Onboarding is a process of integrating new employees into the company to ensure that they contribute effectively towards an organization’s goal. The process should be organized and managed by the human resource (HR) managers. HR managers can use either formal or informal onboarding. In a formal onboarding, there are written policies and procedures that are used to ensure that an employee adjusts to the job (Bauer, 2010). In a case where employees learn on their own about the job without a management plan is known as informal onboarding. The employees gain knowledge, skills, behaviors, and attitudes to align them to the goals of the new organization. According to Berard (2013), there are four distinct levels of successful onboarding namely: compliance, clarification, culture, and connection. At the compliance level, employees are introduced to the legal, rules, and regulations governing the employees’ conduct in an organization. It is followed by clarification whereby duties or responsibilities and expectations associated with the job are explained to the new hire in detail. At the third level, culture, an employee is introduced to the norms of the organization. Connection level is concerned with interpersonal relationships and networks of information which employees are required to establish for them to perform better.
A typical example of onboarding process may start a day before the reporting date. HR representatives can establish communication with new employee to reduce anxiety. This can be a welcome card, brief information about the job and an agenda for the first week. The HR personnel then prepare all paperwork required on the reporting date. Orientation is conducted on the first day in which the employee is directed to sign necessary paperwork like contract or payroll among others. Explanation of the firm’s procedures, policies, vision, mission, and values as well as the importance of the employee role in the organization will then follow. Other days in the first week may include an introduction to supervisor, colleagues, and senior staff to familiarize an employee with the organizational structure. The onboarding plan could run throughout the first 90 days whereby managers maintain continuous contact with the employee. A key to effective onboarding is the provision of necessary training and feedback while at the same time review the performance in line with personal and organization goals.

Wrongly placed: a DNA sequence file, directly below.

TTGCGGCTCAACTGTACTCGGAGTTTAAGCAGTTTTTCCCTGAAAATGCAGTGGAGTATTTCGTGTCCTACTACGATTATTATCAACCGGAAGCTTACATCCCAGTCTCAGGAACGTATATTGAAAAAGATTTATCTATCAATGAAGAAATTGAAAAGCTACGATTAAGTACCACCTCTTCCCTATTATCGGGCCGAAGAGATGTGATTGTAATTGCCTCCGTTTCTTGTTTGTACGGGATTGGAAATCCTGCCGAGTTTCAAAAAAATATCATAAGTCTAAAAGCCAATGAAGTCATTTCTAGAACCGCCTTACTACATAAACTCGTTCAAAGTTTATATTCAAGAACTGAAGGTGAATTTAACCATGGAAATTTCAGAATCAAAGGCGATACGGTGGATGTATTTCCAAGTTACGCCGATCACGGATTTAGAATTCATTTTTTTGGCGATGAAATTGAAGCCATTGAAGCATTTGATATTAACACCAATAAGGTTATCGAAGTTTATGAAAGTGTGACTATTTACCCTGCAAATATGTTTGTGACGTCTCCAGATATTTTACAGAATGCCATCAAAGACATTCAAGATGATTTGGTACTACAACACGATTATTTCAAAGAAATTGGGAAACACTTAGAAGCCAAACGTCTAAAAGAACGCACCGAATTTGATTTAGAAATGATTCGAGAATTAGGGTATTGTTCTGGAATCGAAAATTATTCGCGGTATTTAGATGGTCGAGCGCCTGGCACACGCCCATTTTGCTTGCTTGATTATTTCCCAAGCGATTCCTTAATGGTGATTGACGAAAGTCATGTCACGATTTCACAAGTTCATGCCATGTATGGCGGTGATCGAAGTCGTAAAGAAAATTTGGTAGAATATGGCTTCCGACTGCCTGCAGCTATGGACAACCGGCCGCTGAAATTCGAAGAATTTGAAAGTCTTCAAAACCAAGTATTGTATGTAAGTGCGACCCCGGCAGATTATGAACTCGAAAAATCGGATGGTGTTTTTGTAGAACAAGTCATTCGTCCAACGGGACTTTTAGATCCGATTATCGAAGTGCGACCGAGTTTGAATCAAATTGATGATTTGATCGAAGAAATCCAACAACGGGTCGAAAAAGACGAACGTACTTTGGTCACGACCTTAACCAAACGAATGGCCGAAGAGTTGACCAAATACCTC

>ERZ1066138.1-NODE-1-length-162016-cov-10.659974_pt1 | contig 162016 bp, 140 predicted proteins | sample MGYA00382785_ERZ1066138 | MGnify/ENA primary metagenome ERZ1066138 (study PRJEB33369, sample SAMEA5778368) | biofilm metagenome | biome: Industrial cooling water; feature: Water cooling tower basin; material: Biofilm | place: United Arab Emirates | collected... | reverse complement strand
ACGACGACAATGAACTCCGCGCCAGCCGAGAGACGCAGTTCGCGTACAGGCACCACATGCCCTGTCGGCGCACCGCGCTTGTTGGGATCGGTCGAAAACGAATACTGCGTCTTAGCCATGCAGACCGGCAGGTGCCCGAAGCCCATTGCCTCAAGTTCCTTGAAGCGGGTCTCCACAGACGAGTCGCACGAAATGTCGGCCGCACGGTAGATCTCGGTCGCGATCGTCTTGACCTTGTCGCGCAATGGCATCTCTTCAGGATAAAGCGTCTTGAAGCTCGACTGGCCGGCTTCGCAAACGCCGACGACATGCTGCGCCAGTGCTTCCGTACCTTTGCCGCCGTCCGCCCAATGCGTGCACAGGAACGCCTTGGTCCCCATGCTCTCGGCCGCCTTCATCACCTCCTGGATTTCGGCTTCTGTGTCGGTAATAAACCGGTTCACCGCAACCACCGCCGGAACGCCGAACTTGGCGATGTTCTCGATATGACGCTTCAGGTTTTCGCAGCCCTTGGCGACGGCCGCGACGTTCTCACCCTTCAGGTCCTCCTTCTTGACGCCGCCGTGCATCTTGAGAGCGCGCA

Berard, J. (2013). Accelerating Leadership Development: Practical Solutions for Building Your Organization's Potential. Ontario: John Wiley & Sons Canad, Ltd.
Bauer, T. (2010). Onboarding New Employees: Maximizing Success (1st ed.). Alexandria VA 22314, USA: SHRM Foundation. Retrieved from https://www.shrm.org